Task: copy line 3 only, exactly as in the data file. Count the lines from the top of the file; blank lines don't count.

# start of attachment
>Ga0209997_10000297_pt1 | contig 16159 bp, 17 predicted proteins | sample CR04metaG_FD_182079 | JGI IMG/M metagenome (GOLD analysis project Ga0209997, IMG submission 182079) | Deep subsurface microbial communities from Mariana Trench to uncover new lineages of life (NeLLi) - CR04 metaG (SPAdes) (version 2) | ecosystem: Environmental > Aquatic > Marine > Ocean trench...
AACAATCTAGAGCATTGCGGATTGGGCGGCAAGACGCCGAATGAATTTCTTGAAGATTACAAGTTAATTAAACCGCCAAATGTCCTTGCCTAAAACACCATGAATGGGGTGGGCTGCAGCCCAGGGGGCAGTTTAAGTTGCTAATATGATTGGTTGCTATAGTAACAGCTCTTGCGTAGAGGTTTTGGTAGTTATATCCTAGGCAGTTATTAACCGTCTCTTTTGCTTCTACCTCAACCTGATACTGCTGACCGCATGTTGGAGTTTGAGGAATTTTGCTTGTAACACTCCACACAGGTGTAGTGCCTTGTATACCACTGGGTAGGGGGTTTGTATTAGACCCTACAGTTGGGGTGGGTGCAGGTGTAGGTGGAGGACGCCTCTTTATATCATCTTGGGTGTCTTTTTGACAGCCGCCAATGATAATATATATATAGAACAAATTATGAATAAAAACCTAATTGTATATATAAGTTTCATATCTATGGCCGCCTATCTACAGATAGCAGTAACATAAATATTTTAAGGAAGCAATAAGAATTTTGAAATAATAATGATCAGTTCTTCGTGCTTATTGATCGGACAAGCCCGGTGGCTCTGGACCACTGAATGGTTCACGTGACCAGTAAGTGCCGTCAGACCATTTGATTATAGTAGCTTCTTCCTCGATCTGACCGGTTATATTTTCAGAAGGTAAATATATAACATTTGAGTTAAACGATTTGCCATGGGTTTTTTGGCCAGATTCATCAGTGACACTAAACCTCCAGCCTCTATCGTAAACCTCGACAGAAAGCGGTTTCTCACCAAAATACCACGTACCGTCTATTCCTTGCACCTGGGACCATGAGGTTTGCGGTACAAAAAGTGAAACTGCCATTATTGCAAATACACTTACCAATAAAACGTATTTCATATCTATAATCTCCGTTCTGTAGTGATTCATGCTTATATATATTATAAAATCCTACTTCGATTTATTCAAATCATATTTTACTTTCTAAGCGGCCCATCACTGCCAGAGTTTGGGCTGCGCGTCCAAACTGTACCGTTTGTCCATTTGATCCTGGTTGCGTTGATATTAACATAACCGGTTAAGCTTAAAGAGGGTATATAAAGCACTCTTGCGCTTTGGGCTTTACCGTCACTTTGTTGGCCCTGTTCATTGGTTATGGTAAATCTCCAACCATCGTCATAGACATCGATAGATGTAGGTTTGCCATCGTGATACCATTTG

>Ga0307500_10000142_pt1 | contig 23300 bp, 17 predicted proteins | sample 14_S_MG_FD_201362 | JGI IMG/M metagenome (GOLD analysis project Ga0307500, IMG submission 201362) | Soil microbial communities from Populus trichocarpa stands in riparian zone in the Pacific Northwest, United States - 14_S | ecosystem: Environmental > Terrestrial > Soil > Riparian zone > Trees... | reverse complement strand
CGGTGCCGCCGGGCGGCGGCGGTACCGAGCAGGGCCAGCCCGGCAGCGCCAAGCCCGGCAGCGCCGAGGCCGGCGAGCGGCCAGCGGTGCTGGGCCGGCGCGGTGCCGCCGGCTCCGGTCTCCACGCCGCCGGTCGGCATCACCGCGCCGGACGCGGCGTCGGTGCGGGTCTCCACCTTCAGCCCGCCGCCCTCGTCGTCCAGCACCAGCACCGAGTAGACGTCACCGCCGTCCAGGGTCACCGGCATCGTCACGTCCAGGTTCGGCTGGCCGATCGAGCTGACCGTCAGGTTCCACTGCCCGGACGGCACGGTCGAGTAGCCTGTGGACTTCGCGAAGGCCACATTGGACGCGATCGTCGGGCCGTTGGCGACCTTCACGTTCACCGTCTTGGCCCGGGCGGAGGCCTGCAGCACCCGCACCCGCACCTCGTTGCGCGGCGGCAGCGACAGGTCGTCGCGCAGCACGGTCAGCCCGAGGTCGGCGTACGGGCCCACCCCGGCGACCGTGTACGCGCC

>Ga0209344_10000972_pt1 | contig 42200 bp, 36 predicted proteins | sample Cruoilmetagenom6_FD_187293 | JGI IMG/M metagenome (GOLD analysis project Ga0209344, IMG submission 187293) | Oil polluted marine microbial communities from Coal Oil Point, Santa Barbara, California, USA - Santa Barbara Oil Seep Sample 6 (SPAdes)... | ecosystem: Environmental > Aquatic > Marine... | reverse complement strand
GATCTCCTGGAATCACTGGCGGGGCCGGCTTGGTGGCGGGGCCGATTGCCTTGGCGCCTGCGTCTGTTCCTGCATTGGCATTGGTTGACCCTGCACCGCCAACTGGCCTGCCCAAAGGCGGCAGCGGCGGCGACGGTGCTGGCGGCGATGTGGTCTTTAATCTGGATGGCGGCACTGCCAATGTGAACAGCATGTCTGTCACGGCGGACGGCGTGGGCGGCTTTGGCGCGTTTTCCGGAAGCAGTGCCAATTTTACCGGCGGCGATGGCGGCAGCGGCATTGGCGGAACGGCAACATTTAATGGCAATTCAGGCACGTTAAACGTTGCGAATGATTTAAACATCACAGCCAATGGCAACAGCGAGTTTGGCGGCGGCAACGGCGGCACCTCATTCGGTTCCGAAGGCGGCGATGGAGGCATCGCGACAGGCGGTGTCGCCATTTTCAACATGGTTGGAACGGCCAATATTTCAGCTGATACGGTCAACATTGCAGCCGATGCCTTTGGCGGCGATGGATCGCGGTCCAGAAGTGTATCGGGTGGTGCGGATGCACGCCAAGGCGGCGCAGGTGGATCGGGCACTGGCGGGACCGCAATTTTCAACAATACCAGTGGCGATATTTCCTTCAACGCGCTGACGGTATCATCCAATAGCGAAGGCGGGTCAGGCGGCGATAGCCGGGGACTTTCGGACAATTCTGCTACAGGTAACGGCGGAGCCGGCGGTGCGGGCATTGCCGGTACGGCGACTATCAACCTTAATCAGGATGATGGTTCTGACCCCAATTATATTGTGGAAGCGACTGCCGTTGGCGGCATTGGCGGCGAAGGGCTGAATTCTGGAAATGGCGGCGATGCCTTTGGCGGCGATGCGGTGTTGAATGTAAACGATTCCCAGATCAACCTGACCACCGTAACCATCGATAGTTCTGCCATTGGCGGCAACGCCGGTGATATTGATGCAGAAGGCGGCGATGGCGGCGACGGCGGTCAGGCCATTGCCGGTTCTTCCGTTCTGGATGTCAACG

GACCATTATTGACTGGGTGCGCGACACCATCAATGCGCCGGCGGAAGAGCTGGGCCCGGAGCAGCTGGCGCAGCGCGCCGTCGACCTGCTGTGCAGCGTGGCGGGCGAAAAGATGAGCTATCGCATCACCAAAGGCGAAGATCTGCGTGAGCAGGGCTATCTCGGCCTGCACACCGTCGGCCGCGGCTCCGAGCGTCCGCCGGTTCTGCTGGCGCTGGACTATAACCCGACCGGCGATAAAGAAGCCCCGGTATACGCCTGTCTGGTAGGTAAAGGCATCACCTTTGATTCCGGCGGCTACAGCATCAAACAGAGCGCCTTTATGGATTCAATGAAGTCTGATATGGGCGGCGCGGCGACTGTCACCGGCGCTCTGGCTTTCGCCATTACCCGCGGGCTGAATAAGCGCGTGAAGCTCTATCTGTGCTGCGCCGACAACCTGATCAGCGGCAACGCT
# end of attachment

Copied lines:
>Ga0307500_10000142_pt1 | contig 23300 bp, 17 predicted proteins | sample 14_S_MG_FD_201362 | JGI IMG/M metagenome (GOLD analysis project Ga0307500, IMG submission 201362) | Soil microbial communities from Populus trichocarpa stands in riparian zone in the Pacific Northwest, United States - 14_S | ecosystem: Environmental > Terrestrial > Soil > Riparian zone > Trees... | reverse complement strand